Before you decide to go to therapy, you may be hesitant about trying cognitive behavioral therapy (CBT).  While you may have read up on what CBT is and why it is useful, you still may be unsure if it is right for you.

Let’s just say that there is a reason why so many people seek treatment with a cognitive behavioral therapist.

Here, I am going to give you a glimpse into what a first session of CBT would be like. Hopefully, this will give you some insight into whether or not you should find a CBT therapist.

Of course, each CBT session is individualized for the patient and what he/she wants to focus on in the session. However, this first session is pretty similar for everyone, as it usually gives an overview of what CBT is, how CBT is useful for your particular disorder, and details of the treatment plan that you and your therapist will develop collaboratively.

An Introduction to CBT

The first session of CBT, after the intake session(s), is usually comprised of a lot of psychoeducation. Psychoed is education about your symptoms and the treatment that you will be provided with by your therapist.

First, psychoeducation will discuss your symptoms. This is the part that is individualized for each person. However, people with similar disorders tend to have similar symptoms. For example, everyone with anxiety has worry thoughts. Though the content of each person’s worry thoughts may be different, the way to treat them will be the same.

The CBT Triad

CBT focuses on a triangle, with each leg contributing to your overall mood and well-being: thoughts, behaviors and feelings.

So, let’s take an example: if you get passed over for a promotion, you may have the thought “I’m worthless.” This thought can make you feel sad, and you may engage in a depressive behavior, such as sleeping, crying, or leaving work. Any of these behaviors will likely continue to make you feel sad, which causes a cycle of depression.

In the opposite way, let’s say you do get the promotion. You may have the thought “I’m amazing!” or “I deserve this!” These thoughts may make you feel happy, and the behavior may be to reward yourself or to work harder, which in turn will likely cause you to feel happier.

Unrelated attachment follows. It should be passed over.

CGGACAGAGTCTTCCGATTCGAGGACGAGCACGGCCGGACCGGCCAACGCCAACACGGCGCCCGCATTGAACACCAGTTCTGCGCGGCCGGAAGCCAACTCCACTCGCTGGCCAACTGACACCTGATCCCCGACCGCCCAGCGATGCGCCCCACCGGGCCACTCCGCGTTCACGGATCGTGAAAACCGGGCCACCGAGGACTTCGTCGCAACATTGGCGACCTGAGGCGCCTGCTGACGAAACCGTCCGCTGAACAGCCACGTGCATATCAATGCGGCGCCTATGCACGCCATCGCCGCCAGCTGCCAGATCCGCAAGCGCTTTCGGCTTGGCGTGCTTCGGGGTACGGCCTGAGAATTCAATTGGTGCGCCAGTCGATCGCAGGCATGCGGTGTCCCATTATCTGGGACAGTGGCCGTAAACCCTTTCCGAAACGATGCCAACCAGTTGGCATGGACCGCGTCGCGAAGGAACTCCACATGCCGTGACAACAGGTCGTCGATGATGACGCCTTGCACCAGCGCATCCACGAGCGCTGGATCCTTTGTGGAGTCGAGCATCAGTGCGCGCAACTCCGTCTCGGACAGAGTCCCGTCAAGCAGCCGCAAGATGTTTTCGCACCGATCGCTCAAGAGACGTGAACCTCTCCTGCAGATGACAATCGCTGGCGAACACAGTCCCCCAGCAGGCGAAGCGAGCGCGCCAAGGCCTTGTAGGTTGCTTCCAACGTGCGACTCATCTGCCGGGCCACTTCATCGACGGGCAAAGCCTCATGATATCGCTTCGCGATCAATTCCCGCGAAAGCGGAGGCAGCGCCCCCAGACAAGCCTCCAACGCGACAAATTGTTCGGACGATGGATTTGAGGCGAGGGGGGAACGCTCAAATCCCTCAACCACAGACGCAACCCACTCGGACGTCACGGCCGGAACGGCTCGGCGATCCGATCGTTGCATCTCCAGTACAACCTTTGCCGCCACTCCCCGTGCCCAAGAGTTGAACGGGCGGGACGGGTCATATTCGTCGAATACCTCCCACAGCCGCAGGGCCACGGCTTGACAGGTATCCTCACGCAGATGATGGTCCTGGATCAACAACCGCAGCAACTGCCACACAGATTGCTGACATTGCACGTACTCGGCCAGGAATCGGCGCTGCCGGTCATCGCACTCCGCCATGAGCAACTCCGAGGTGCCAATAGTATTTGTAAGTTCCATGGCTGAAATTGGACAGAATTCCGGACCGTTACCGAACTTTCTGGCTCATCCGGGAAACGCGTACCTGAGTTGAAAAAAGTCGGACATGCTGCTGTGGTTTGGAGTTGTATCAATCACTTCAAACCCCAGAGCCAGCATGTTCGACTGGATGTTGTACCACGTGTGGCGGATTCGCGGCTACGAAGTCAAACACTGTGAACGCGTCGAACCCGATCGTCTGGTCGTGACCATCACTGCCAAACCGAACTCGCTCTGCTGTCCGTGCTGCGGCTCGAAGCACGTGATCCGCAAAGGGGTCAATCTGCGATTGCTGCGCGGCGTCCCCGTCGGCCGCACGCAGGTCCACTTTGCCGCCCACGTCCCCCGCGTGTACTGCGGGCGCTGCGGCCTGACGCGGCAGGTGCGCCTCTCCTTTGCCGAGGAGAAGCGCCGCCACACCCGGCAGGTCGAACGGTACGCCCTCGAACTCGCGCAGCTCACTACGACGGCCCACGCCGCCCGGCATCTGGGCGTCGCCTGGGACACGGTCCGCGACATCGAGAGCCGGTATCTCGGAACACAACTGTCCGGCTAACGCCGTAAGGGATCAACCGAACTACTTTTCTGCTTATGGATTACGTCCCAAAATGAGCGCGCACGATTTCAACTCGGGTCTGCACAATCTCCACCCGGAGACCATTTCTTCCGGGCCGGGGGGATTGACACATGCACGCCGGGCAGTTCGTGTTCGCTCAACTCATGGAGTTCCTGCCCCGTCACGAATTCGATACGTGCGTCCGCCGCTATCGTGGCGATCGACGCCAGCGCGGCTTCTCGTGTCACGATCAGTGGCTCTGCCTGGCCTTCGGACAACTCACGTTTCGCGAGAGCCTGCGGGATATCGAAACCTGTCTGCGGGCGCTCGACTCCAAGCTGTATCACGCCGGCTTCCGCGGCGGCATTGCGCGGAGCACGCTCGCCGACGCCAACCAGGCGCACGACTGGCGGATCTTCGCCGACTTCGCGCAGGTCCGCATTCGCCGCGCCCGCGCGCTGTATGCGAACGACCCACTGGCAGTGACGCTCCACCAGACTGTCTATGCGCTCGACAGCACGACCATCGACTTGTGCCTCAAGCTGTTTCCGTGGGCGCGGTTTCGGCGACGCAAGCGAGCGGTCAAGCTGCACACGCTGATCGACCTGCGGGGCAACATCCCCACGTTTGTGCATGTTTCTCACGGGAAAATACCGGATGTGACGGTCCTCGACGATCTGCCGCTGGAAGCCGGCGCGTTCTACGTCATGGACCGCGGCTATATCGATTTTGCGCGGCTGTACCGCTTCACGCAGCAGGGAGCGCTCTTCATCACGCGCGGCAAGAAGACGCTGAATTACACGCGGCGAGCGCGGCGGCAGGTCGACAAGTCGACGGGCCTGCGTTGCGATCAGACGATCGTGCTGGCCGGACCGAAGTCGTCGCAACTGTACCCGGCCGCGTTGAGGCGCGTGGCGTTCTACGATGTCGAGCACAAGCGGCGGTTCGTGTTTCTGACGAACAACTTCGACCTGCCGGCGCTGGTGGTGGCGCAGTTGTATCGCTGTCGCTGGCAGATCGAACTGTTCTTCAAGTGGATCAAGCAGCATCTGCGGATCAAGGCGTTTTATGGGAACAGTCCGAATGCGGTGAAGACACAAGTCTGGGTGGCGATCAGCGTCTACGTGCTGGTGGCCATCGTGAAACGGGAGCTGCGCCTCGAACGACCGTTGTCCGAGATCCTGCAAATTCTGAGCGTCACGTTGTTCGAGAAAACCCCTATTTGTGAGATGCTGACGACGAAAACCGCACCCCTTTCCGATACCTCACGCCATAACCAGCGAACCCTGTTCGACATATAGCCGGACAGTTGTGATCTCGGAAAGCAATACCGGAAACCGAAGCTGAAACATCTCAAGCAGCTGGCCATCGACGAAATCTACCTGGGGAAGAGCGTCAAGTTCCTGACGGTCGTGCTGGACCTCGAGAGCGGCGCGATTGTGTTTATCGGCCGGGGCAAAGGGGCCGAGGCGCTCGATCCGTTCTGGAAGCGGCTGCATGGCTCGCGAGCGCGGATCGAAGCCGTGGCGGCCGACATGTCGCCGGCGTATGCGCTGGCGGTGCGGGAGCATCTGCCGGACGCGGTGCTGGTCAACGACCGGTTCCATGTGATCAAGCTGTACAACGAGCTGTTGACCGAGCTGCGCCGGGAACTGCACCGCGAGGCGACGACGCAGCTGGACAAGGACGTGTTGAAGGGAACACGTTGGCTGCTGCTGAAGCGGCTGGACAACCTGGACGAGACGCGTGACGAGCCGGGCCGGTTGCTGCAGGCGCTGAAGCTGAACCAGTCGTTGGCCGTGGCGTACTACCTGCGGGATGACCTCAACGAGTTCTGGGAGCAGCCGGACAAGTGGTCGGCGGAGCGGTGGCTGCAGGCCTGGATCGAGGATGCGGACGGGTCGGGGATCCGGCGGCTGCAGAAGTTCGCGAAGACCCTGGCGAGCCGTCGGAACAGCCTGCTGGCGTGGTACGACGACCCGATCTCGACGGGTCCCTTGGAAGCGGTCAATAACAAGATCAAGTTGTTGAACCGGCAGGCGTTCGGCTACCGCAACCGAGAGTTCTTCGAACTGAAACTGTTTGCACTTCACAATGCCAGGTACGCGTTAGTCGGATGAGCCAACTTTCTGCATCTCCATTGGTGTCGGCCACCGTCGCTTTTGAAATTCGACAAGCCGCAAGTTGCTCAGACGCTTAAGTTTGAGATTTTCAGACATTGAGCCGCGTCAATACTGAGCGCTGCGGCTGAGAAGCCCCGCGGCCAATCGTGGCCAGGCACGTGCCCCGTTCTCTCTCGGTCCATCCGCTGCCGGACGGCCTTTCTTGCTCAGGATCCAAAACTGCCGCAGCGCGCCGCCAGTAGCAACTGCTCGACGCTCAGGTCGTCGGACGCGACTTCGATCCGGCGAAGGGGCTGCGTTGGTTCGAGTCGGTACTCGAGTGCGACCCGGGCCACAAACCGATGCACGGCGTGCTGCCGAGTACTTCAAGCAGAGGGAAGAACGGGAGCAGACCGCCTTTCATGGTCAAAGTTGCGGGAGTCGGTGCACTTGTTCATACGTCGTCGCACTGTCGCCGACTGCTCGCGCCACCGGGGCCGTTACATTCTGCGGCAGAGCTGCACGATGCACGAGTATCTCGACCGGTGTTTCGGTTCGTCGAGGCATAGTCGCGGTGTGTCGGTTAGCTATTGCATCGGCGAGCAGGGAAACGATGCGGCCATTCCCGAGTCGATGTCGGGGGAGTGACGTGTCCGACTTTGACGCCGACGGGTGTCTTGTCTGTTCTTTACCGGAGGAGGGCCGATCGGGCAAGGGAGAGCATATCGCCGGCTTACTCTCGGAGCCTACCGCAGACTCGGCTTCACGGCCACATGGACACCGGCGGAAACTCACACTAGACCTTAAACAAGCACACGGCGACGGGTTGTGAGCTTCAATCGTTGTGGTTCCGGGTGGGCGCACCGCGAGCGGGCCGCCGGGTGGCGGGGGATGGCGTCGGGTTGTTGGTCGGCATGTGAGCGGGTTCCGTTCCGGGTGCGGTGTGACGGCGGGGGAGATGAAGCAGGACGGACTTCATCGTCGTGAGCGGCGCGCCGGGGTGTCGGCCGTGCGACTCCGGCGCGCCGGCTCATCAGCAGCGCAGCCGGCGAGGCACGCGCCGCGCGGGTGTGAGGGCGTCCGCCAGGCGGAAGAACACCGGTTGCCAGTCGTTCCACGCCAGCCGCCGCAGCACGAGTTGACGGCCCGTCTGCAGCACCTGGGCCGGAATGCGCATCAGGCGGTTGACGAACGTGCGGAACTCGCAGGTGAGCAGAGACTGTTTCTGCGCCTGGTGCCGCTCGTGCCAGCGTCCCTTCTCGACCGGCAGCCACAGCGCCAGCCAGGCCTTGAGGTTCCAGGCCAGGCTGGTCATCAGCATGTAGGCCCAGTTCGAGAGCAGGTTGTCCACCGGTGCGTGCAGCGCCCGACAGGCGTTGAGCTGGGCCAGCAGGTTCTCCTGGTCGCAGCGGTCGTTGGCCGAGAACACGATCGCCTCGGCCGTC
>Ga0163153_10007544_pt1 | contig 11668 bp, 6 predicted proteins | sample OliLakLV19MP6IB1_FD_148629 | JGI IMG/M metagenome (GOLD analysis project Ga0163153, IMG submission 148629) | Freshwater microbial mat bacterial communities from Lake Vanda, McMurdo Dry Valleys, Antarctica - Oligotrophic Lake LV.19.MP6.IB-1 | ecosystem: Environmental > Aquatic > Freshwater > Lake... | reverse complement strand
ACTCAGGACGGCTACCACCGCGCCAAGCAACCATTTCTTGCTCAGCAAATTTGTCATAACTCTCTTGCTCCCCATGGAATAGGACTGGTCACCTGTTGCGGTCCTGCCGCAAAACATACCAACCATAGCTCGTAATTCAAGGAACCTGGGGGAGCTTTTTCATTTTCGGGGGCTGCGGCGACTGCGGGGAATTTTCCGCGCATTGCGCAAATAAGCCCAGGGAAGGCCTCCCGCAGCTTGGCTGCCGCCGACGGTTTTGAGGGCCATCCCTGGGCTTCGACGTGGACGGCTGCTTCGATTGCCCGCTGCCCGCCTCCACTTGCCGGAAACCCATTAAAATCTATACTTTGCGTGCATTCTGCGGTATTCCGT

As we can see, one of these cycles seems better than the other. In CBT, we will try to restructure your thoughts to be more of the positive rather than the negative. Often, our negative thoughts are not facts, and are therefore susceptible to questioning and to change.

For example, when you get passed over for that promotion, rather than thinking “I’m worthless,” you may think, “I didn’t try my hardest on that last assignment,” or “I may not be doing great at work, but I am doing great in my relationship, and I know I am worthwhile there.” We are not trying to lie to ourselves, but rather to look at the whole picture rather than one specific negative event.

The Structure Within and Between CBT Sessions

You and your therapist will also develop a treatment plan for you. This is the way you will address your specific symptoms both in session and for homework. Depending on your symptoms, your treatment plan will be different than someone else’s.

At the beginning of each session from here on out, you and your therapist will set an agenda for the session, review your homework, go through as many agenda topics as you can while providing enough time for each topic, assign new homework, and give each other feedback. Feedback is important for you to let your therapist know you are feeling and what you like and don’t like about your sessions. This is the way you and your therapist will keep an open, honest, and non-judgmental relationship that is the key to success in therapy.

If this lesson seemed good to you, you should try CBT for yourself! Each therapist has their own style, but CBT is an evidence-based treatment that is known to be effective for those who follow its principles.

For a more advanced introduction to cognitive behavioural therapy and to experience the value of this perspective before entering therapy, take a look at my list of the 10 Best CBT Self-Help Books and Workbooks.